Many of the fans of Halloween and Halloween II never warmed up to 1982’s Halloween III: Season of the Witch. The reason, of course, is that, unlike the previous films, soulless killer Michael Myers is nowhere to be found. With Halloween III: Season of the Witch, executive producers John Carpenter and Debra Hill were hoping to launch what would have become an anthology of sorts, with a new Halloween movie, each telling a different story, released every year around the holiday. It was a great concept, and I kinda wish they’d had a chance to expand upon it. Unfortunately, it wasn’t to be.

Several days before Halloween, Dr. Daniel Challis (Tom Atkins) is pulled into a bizarre mystery when an elderly patient, who was brought into the hospital clutching a Halloween mask, is murdered while still under his care. Joined by the dead man’s daughter, Ellie (Stacey Nelkin), Dr. Challis heads to the small California town of Santa Mira, the headquarters of the Silver Shamrock Company, producers of the hottest Halloween mask on the planet. Thanks to their intensive marketing campaign (which includes a jingle you won’t soon forget), Silver Shamrock has sold millions of masks all across the United States. What’s more, they’re telling kids to tune in to a special Halloween night program, which they should watch while still in costume. But as Dr. Challis and Ellie probe deeper into the matter, they discover the CEO of Silver Shamrock, Conal Cochran (Dan O’Herlihy), is plotting something that, if successful, will result in the deaths of thousands, possibly even millions, of innocent people.

Aside from a few brief scenes where the original Halloween is playing on TV, Halloween III has no tie-in whatsoever with Michael Myers, Dr. Loomis, Laurie Strode or Haddonfield, Illinois. Yet, despite its differences from the first two entries, Halloween III is a fun film in its own right. Sure, it’s not perfect (there’s a link to Stonehenge that doesn’t make much sense), but the movie boasts a handful of noteworthy scenes, the best of which is a sequence where Cochran tests his “plan” on the family of Buddy Kupfer (Ralph Strait), a salesman who, because he sold so many masks, was given a V.I.P. tour of the plant. After being placed in a small room, Buddy’s son Little Buddy (Brad Schacter) puts on his Silver Shamrock mask and watches the program scheduled to air on Halloween night. Needless to say, things get a bit out of hand, and the resulting carnage is something you won’t soon forget. Also memorable is Conal Cochran’s history lesson of sorts, where he discusses the true origin of Halloween (flawlessly delivered by O’Herlihy, it proves a fascinating monologue).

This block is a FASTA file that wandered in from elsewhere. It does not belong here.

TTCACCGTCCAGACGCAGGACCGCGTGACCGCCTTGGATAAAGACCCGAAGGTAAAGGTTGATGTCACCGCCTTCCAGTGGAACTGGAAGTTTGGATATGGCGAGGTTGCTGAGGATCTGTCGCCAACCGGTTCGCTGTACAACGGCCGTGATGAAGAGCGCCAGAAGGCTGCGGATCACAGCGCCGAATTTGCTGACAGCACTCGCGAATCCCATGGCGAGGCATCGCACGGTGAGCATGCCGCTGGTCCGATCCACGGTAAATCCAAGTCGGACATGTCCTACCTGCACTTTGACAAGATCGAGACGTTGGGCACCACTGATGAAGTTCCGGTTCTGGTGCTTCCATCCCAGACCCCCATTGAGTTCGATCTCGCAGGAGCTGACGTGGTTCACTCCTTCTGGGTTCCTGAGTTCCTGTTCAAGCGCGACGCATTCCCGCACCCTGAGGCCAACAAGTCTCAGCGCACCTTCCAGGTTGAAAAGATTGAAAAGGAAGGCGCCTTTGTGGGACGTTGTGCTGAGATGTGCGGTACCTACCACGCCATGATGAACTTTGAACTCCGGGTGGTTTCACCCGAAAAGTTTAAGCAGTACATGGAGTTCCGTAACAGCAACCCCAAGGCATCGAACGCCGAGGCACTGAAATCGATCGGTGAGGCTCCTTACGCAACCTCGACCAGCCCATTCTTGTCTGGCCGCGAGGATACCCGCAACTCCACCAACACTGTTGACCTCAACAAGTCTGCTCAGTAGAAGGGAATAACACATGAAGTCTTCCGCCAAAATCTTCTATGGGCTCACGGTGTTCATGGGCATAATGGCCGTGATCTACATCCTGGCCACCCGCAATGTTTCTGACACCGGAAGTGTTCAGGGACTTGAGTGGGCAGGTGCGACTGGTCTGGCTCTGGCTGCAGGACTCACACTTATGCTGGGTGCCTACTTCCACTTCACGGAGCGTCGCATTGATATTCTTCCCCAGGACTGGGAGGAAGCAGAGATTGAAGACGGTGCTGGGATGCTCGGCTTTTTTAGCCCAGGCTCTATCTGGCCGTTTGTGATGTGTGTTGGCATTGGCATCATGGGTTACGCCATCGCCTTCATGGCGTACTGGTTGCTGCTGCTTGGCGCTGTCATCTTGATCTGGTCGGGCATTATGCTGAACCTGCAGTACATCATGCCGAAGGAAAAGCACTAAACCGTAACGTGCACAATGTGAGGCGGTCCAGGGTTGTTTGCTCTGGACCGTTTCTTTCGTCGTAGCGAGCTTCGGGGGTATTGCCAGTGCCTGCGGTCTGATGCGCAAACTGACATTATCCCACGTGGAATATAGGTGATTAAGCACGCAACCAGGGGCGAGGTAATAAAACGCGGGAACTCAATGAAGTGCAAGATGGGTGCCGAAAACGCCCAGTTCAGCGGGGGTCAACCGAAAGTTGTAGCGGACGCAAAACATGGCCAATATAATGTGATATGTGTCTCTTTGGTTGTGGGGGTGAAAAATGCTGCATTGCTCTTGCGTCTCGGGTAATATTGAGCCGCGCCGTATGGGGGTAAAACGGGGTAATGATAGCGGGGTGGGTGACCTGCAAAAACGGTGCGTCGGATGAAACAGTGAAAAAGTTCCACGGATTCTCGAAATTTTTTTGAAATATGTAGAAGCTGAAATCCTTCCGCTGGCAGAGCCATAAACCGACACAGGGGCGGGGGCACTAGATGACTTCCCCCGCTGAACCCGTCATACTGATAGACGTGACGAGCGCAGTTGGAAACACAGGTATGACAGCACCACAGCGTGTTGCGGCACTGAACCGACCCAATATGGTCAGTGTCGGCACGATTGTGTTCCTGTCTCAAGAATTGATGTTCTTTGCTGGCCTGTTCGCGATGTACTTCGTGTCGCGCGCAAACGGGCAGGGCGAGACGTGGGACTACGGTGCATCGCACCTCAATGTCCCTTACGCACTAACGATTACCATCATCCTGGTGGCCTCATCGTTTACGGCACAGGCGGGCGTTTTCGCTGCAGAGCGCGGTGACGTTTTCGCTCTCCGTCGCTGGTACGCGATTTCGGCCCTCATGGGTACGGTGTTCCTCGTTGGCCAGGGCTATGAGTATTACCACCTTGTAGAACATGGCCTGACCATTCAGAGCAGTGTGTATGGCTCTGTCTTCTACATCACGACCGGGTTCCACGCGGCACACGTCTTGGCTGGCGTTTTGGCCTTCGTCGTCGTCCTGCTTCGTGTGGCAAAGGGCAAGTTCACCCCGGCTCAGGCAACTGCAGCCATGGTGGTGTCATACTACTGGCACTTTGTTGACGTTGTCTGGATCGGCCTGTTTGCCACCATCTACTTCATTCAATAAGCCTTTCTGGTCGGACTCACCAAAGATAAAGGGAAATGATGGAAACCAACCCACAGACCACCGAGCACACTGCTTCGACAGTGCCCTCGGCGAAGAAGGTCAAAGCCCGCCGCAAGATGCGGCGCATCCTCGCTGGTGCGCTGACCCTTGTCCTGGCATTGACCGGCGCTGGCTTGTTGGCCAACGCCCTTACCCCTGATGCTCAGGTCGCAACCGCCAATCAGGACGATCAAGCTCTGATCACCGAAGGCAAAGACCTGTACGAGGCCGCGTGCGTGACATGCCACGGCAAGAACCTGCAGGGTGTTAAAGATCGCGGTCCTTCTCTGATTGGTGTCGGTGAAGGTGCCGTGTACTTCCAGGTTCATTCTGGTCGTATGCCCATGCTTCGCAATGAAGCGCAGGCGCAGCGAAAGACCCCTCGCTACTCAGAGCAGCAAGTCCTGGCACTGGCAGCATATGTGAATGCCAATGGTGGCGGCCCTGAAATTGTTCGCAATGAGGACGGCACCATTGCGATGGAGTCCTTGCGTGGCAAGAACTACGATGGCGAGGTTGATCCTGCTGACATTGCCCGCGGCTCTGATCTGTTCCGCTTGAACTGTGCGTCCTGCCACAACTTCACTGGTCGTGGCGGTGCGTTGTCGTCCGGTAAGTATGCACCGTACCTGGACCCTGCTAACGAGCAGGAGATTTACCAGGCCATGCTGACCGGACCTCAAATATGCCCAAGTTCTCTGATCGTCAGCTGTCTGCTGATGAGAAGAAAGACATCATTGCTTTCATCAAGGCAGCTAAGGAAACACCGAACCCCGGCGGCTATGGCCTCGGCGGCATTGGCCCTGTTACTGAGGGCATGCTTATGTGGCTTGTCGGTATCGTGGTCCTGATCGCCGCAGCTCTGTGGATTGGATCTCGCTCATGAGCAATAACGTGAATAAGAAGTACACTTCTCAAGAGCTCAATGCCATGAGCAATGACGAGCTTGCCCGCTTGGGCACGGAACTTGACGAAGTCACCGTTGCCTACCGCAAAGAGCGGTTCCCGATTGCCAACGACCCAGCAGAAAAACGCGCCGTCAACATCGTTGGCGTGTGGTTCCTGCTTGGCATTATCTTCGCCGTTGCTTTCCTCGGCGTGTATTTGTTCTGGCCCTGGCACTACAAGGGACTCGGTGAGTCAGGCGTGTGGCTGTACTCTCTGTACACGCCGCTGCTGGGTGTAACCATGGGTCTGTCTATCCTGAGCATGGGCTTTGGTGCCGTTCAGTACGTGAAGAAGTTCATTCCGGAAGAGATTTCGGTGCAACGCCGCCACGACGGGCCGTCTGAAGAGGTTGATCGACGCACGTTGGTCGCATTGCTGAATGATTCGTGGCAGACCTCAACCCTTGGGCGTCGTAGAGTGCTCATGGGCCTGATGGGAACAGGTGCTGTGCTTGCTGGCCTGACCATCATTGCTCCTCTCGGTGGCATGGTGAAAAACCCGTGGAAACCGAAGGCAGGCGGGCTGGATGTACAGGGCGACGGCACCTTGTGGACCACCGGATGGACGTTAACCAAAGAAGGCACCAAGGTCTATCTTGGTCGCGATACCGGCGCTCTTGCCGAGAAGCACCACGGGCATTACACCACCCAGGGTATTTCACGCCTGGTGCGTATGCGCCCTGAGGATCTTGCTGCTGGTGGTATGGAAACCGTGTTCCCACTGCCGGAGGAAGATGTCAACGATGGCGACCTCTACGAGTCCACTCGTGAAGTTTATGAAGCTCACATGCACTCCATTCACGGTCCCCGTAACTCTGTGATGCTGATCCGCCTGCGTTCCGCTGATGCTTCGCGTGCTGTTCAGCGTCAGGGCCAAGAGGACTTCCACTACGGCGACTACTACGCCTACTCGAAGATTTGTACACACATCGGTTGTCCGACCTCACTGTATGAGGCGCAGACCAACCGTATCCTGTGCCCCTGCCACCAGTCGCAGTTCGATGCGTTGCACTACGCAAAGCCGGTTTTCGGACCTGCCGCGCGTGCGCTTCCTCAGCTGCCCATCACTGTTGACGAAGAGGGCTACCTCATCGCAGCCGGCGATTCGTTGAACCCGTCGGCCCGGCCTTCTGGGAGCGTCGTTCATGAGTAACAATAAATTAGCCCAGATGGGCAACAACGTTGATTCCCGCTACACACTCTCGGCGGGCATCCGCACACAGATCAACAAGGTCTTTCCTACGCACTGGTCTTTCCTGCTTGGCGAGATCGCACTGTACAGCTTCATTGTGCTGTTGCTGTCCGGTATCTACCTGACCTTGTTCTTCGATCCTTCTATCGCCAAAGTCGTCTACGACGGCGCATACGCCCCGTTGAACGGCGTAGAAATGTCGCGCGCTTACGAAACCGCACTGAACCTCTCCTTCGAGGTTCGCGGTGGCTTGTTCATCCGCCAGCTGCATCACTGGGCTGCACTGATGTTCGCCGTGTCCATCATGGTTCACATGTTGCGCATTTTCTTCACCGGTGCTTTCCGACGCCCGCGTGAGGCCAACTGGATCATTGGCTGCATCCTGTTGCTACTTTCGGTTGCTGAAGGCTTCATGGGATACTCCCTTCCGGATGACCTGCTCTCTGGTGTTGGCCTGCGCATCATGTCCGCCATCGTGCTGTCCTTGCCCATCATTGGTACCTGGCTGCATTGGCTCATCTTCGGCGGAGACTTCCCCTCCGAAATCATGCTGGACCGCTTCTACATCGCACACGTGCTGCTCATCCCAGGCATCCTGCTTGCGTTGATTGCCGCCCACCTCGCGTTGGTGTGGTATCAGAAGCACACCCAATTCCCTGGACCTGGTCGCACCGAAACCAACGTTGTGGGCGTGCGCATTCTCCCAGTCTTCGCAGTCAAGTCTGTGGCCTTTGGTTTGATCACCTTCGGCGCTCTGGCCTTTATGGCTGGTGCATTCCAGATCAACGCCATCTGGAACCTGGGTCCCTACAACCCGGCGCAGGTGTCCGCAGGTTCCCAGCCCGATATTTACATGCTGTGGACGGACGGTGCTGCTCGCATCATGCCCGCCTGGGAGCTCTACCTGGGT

Admittedly, I’m a fan of the Halloween series, including the movies that followed Halloween III, all of which once again featured Michael Myers (Halloween IV: The Return of Michael Myers and Halloween V: The Revenge of Michel Myers are both solid horror films). That said, I can’t help but wonder what stories might have been told had Carpenter and Hill had a chance to continue their initial plan for the series. I don’t blame the fans, really, for not embracing Halloween III: Season of the Witch. For me, the fault lies with whoever decided to add the number “3” to this film (which led people to believe it was yet another sequel to the classic original). It’s all water under the bridge now, of course, but the fact that I enjoyed Halloween III: Season of the Witch makes the failure of Carpenter and Hill’s concept a little harder to bear.







Tuesday, September 23, 2014

#1,499. Wreck-It Ralph (2012)


Directed By: Rich Moore

Starring: John C. Reilly, Jack McBrayer, Jane Lynch



Tag line: "This holiday season comes a story for everyone who ever needed a restart on life"